Opium Suppression Movement Day
Opium Suppression Movement Day is a holiday that’s observed annually on June 3rd in Taiwan. The purpose of this holiday is to commemorate the burning of opium over the course of the First Opium War. This war, also known as the Anglo-Chinese War, was a series that was fought between Great Britain and the Qing Dynasty from 1839 to 1842.
It was a war over conflicting viewpoints on the subject of trade, diplomatic justice, and the administration of justice for foreign nationals. The holiday that commemorates the burning of over 2.66 million pounds of opium is observed in every city in modern-day Taiwan, but it’s not a day off for the general population.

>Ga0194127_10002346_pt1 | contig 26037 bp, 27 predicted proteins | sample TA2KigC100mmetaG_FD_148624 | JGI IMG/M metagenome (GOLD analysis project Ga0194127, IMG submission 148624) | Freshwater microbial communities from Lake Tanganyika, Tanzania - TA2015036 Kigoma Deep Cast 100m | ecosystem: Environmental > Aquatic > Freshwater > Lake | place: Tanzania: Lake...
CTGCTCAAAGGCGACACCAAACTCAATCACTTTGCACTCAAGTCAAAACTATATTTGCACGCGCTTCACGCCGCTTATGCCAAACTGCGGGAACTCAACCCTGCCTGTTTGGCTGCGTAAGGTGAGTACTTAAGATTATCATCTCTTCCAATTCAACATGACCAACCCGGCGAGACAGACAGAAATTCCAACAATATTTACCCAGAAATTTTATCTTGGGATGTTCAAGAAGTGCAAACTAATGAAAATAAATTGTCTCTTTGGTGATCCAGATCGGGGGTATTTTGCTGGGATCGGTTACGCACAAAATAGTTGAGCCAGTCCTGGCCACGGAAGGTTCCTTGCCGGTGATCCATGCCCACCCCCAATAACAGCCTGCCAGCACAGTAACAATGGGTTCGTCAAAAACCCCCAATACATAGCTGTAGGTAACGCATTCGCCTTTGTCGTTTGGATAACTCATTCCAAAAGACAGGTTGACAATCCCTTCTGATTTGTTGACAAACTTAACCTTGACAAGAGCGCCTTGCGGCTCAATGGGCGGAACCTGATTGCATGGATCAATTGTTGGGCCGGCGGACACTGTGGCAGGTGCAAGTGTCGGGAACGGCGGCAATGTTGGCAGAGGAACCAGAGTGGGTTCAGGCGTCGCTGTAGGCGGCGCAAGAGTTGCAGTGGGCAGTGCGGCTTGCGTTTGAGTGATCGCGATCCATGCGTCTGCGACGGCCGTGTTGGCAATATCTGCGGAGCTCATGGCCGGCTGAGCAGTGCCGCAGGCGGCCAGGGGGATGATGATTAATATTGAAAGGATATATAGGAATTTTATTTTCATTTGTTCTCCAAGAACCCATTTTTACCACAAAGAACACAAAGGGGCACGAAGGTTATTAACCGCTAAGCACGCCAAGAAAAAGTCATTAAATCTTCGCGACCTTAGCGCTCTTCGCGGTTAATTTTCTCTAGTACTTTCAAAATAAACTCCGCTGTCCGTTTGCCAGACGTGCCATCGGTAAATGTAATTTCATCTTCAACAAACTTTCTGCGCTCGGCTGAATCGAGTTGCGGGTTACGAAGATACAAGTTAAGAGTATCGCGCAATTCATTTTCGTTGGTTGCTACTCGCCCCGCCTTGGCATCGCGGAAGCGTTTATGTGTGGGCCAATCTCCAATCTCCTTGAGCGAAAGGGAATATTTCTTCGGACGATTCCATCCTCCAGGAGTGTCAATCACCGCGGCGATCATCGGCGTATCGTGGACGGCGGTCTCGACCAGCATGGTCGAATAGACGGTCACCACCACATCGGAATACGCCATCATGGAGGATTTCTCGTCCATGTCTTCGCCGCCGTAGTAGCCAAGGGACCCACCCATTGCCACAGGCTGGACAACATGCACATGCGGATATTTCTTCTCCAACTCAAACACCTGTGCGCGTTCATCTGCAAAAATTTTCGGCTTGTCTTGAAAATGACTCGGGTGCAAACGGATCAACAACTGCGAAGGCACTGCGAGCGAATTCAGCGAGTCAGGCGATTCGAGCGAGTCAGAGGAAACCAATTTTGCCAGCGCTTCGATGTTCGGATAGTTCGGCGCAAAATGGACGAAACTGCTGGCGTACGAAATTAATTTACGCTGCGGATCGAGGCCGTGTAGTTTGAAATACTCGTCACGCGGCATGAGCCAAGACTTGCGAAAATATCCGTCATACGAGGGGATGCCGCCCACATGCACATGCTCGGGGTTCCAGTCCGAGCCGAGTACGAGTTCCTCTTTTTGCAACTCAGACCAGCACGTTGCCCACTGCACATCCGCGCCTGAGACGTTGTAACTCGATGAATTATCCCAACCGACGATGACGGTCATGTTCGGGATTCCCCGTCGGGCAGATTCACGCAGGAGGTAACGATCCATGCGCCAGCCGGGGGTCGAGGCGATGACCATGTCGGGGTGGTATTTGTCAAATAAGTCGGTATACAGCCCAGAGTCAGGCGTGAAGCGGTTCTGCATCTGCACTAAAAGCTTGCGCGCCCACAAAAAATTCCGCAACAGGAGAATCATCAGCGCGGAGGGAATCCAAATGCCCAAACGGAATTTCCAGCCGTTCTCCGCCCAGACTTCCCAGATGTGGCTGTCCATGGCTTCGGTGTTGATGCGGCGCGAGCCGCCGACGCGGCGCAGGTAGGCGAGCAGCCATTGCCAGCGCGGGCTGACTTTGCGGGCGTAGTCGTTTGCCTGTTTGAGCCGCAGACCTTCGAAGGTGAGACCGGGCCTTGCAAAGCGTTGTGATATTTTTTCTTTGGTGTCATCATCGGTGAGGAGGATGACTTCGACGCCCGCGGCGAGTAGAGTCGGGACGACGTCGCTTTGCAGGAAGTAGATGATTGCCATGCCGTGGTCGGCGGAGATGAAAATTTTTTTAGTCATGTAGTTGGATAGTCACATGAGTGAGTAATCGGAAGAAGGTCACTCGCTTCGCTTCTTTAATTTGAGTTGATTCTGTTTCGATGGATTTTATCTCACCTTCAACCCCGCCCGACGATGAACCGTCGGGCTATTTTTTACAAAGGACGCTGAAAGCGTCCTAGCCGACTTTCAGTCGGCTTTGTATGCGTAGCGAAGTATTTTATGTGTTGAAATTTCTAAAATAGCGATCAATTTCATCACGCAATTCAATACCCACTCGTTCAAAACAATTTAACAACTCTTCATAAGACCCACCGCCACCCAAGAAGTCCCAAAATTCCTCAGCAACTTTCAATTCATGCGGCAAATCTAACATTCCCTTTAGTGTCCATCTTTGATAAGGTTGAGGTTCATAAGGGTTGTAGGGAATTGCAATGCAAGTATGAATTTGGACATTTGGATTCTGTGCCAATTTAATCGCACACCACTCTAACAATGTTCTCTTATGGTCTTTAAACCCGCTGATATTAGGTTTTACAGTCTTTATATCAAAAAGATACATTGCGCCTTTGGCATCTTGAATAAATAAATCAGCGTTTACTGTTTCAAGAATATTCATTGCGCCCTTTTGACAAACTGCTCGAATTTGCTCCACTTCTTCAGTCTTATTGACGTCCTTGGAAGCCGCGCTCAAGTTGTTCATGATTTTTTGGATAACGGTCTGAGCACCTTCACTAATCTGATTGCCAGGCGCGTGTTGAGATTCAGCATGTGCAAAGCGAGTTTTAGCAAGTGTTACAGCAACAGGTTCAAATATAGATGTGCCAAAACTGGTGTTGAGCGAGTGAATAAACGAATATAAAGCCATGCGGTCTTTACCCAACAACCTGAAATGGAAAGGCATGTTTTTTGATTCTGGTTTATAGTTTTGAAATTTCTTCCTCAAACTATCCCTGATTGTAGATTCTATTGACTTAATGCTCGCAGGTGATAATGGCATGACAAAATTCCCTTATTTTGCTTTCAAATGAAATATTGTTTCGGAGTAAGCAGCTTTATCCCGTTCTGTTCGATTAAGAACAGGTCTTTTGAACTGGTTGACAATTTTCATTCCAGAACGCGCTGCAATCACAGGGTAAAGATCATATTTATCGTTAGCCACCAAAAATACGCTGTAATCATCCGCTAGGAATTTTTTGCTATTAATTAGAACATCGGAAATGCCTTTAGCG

The History Of Opium Suppression Movement Day
On June 3, 1839, the Emperor of China rejected a proposal to legalize and tax opium and abolished all trade with Great Britain. Approximately 2.66 million pounds would end up being confiscated without compensation for the traders and then promptly destroyed. Eventually, the war ended in 1842 and was a win for Great Britain. China signed the Treaty of Nanking, an instrument that opened up the Chinese market to global commerce and the opium trade.
Amazing Facts About The Opium Wars
Need a history refresher? If you do, then allow us to offer up the following hand-picked facts about the Opium Wars.
- The East India Company was smuggling opium into China way before the First Opium War.
- By the early 19th century, there were up to 12-million opium addicts in China.
- By the 1830s, the British were selling up to 1,400 tons of opium to China every year.
Observing Opium Suppression Movement Day
This isn’t a public holiday but is more of an observatory holiday. It’s a day when people are encouraged to learn more about the Opium Suppression Movement. Since it’s not a public holiday, schools, government buildings, and businesses remain open on this day.